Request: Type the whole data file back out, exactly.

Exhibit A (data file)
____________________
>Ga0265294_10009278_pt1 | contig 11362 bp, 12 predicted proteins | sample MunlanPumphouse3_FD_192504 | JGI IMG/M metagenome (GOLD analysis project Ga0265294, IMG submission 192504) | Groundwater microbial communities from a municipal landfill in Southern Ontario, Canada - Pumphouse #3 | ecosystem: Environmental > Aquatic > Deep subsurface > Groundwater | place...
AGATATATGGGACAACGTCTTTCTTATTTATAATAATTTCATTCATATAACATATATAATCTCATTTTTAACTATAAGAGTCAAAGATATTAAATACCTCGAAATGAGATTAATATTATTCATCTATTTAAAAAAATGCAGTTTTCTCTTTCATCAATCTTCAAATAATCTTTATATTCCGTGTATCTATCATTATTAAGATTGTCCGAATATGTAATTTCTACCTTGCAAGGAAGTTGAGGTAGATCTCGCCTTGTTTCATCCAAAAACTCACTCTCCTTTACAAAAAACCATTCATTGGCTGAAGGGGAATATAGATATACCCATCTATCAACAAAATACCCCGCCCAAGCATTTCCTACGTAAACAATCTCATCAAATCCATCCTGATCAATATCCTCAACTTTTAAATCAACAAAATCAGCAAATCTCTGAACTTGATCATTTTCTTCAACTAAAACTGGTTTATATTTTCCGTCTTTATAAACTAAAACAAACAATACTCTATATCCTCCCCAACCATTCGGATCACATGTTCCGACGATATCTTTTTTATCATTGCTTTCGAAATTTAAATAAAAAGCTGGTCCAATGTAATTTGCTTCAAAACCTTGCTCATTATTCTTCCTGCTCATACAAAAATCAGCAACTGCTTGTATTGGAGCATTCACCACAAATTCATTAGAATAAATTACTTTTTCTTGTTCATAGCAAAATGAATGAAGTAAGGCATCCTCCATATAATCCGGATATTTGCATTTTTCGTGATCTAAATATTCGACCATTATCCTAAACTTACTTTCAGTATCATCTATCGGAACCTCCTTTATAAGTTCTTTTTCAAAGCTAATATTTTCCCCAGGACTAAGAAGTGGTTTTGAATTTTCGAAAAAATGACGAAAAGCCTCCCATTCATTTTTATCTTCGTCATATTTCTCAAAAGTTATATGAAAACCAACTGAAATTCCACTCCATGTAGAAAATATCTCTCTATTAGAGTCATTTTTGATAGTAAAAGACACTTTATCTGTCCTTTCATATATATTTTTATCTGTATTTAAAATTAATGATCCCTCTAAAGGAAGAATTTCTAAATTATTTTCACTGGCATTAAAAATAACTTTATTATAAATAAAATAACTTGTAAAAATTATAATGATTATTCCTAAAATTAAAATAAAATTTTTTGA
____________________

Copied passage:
>Ga0265294_10009278_pt1 | contig 11362 bp, 12 predicted proteins | sample MunlanPumphouse3_FD_192504 | JGI IMG/M metagenome (GOLD analysis project Ga0265294, IMG submission 192504) | Groundwater microbial communities from a municipal landfill in Southern Ontario, Canada - Pumphouse #3 | ecosystem: Environmental > Aquatic > Deep subsurface > Groundwater | place...
AGATATATGGGACAACGTCTTTCTTATTTATAATAATTTCATTCATATAACATATATAATCTCATTTTTAACTATAAGAGTCAAAGATATTAAATACCTCGAAATGAGATTAATATTATTCATCTATTTAAAAAAATGCAGTTTTCTCTTTCATCAATCTTCAAATAATCTTTATATTCCGTGTATCTATCATTATTAAGATTGTCCGAATATGTAATTTCTACCTTGCAAGGAAGTTGAGGTAGATCTCGCCTTGTTTCATCCAAAAACTCACTCTCCTTTACAAAAAACCATTCATTGGCTGAAGGGGAATATAGATATACCCATCTATCAACAAAATACCCCGCCCAAGCATTTCCTACGTAAACAATCTCATCAAATCCATCCTGATCAATATCCTCAACTTTTAAATCAACAAAATCAGCAAATCTCTGAACTTGATCATTTTCTTCAACTAAAACTGGTTTATATTTTCCGTCTTTATAAACTAAAACAAACAATACTCTATATCCTCCCCAACCATTCGGATCACATGTTCCGACGATATCTTTTTTATCATTGCTTTCGAAATTTAAATAAAAAGCTGGTCCAATGTAATTTGCTTCAAAACCTTGCTCATTATTCTTCCTGCTCATACAAAAATCAGCAACTGCTTGTATTGGAGCATTCACCACAAATTCATTAGAATAAATTACTTTTTCTTGTTCATAGCAAAATGAATGAAGTAAGGCATCCTCCATATAATCCGGATATTTGCATTTTTCGTGATCTAAATATTCGACCATTATCCTAAACTTACTTTCAGTATCATCTATCGGAACCTCCTTTATAAGTTCTTTTTCAAAGCTAATATTTTCCCCAGGACTAAGAAGTGGTTTTGAATTTTCGAAAAAATGACGAAAAGCCTCCCATTCATTTTTATCTTCGTCATATTTCTCAAAAGTTATATGAAAACCAACTGAAATTCCACTCCATGTAGAAAATATCTCTCTATTAGAGTCATTTTTGATAGTAAAAGACACTTTATCTGTCCTTTCATATATATTTTTATCTGTATTTAAAATTAATGATCCCTCTAAAGGAAGAATTTCTAAATTATTTTCACTGGCATTAAAAATAACTTTATTATAAATAAAATAACTTGTAAAAATTATAATGATTATTCCTAAAATTAAAATAAAATTTTTTGA